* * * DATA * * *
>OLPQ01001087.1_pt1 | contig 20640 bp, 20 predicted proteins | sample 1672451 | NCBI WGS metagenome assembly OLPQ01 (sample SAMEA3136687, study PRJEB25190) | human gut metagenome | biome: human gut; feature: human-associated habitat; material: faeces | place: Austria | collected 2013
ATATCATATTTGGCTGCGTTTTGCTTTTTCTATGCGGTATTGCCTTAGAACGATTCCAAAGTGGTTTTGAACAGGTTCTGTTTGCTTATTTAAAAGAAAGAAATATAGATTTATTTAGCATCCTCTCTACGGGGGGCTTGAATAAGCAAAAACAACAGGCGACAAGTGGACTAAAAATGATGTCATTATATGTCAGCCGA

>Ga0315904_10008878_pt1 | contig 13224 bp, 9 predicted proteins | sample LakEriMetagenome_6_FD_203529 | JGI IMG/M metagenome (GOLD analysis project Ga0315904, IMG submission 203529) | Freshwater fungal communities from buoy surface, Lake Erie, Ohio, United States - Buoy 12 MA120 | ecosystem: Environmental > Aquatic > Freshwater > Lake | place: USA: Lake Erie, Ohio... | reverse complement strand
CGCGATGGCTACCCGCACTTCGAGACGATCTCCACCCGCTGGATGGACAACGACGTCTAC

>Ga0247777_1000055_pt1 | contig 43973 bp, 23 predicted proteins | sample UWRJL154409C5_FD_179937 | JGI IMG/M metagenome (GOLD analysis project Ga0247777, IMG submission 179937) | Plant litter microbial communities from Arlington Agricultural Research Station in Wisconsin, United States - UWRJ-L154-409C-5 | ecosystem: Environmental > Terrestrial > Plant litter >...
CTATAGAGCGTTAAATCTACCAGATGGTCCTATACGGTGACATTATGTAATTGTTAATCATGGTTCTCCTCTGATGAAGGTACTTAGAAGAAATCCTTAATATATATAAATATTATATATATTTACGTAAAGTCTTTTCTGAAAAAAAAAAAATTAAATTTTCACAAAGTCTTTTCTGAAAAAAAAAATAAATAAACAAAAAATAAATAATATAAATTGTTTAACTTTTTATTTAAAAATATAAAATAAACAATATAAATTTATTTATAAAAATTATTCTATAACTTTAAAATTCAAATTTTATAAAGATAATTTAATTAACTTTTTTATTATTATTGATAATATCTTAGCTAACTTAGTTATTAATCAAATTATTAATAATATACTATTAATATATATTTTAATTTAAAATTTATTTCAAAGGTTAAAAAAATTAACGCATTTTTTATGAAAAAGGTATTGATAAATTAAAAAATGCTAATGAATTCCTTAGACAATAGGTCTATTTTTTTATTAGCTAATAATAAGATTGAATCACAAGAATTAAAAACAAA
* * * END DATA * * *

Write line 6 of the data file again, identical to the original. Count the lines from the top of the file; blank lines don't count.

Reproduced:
CTATAGAGCGTTAAATCTACCAGATGGTCCTATACGGTGACATTATGTAATTGTTAATCATGGTTCTCCTCTGATGAAGGTACTTAGAAGAAATCCTTAATATATATAAATATTATATATATTTACGTAAAGTCTTTTCTGAAAAAAAAAAAATTAAATTTTCACAAAGTCTTTTCTGAAAAAAAAAATAAATAAACAAAAAATAAATAATATAAATTGTTTAACTTTTTATTTAAAAATATAAAATAAACAATATAAATTTATTTATAAAAATTATTCTATAACTTTAAAATTCAAATTTTATAAAGATAATTTAATTAACTTTTTTATTATTATTGATAATATCTTAGCTAACTTAGTTATTAATCAAATTATTAATAATATACTATTAATATATATTTTAATTTAAAATTTATTTCAAAGGTTAAAAAAATTAACGCATTTTTTATGAAAAAGGTATTGATAAATTAAAAAATGCTAATGAATTCCTTAGACAATAGGTCTATTTTTTTATTAGCTAATAATAAGATTGAATCACAAGAATTAAAAACAAA